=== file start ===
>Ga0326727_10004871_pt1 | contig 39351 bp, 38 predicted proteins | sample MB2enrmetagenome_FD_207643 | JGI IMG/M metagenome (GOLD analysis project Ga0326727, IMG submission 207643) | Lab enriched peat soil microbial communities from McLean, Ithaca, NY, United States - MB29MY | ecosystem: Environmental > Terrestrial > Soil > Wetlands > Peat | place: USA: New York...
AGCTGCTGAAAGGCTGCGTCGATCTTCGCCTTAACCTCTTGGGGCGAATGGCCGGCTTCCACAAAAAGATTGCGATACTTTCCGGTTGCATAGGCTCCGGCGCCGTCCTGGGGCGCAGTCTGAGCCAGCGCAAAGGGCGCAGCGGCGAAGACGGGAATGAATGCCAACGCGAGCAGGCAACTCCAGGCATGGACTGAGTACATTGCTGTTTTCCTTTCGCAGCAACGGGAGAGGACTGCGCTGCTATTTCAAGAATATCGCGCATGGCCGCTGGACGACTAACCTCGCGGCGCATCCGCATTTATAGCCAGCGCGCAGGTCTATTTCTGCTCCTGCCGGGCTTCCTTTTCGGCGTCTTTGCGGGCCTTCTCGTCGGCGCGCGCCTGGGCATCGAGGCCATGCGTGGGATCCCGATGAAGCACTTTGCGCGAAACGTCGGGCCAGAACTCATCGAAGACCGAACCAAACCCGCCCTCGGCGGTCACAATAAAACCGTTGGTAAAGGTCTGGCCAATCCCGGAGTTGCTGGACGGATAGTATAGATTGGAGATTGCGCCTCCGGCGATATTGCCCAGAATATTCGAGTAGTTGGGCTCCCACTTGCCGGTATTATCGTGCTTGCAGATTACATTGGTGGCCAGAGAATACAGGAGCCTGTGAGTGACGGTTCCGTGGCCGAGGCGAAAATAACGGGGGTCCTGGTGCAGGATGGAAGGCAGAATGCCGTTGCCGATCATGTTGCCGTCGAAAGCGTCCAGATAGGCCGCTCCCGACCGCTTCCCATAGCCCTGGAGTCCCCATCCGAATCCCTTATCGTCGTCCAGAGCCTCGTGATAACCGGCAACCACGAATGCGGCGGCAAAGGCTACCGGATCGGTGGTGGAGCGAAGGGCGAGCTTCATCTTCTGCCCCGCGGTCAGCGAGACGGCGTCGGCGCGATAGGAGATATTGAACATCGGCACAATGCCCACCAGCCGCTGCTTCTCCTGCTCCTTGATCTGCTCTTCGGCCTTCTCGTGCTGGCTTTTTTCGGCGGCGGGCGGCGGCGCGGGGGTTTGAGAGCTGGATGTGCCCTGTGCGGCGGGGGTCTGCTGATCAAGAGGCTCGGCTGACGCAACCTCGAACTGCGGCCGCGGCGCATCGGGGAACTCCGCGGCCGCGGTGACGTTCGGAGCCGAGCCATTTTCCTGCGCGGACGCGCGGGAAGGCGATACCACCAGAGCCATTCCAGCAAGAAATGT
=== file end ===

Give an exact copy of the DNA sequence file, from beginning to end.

>Ga0326727_10004871_pt1 | contig 39351 bp, 38 predicted proteins | sample MB2enrmetagenome_FD_207643 | JGI IMG/M metagenome (GOLD analysis project Ga0326727, IMG submission 207643) | Lab enriched peat soil microbial communities from McLean, Ithaca, NY, United States - MB29MY | ecosystem: Environmental > Terrestrial > Soil > Wetlands > Peat | place: USA: New York...
AGCTGCTGAAAGGCTGCGTCGATCTTCGCCTTAACCTCTTGGGGCGAATGGCCGGCTTCCACAAAAAGATTGCGATACTTTCCGGTTGCATAGGCTCCGGCGCCGTCCTGGGGCGCAGTCTGAGCCAGCGCAAAGGGCGCAGCGGCGAAGACGGGAATGAATGCCAACGCGAGCAGGCAACTCCAGGCATGGACTGAGTACATTGCTGTTTTCCTTTCGCAGCAACGGGAGAGGACTGCGCTGCTATTTCAAGAATATCGCGCATGGCCGCTGGACGACTAACCTCGCGGCGCATCCGCATTTATAGCCAGCGCGCAGGTCTATTTCTGCTCCTGCCGGGCTTCCTTTTCGGCGTCTTTGCGGGCCTTCTCGTCGGCGCGCGCCTGGGCATCGAGGCCATGCGTGGGATCCCGATGAAGCACTTTGCGCGAAACGTCGGGCCAGAACTCATCGAAGACCGAACCAAACCCGCCCTCGGCGGTCACAATAAAACCGTTGGTAAAGGTCTGGCCAATCCCGGAGTTGCTGGACGGATAGTATAGATTGGAGATTGCGCCTCCGGCGATATTGCCCAGAATATTCGAGTAGTTGGGCTCCCACTTGCCGGTATTATCGTGCTTGCAGATTACATTGGTGGCCAGAGAATACAGGAGCCTGTGAGTGACGGTTCCGTGGCCGAGGCGAAAATAACGGGGGTCCTGGTGCAGGATGGAAGGCAGAATGCCGTTGCCGATCATGTTGCCGTCGAAAGCGTCCAGATAGGCCGCTCCCGACCGCTTCCCATAGCCCTGGAGTCCCCATCCGAATCCCTTATCGTCGTCCAGAGCCTCGTGATAACCGGCAACCACGAATGCGGCGGCAAAGGCTACCGGATCGGTGGTGGAGCGAAGGGCGAGCTTCATCTTCTGCCCCGCGGTCAGCGAGACGGCGTCGGCGCGATAGGAGATATTGAACATCGGCACAATGCCCACCAGCCGCTGCTTCTCCTGCTCCTTGATCTGCTCTTCGGCCTTCTCGTGCTGGCTTTTTTCGGCGGCGGGCGGCGGCGCGGGGGTTTGAGAGCTGGATGTGCCCTGTGCGGCGGGGGTCTGCTGATCAAGAGGCTCGGCTGACGCAACCTCGAACTGCGGCCGCGGCGCATCGGGGAACTCCGCGGCCGCGGTGACGTTCGGAGCCGAGCCATTTTCCTGCGCGGACGCGCGGGAAGGCGATACCACCAGAGCCATTCCAGCAAGAAATGT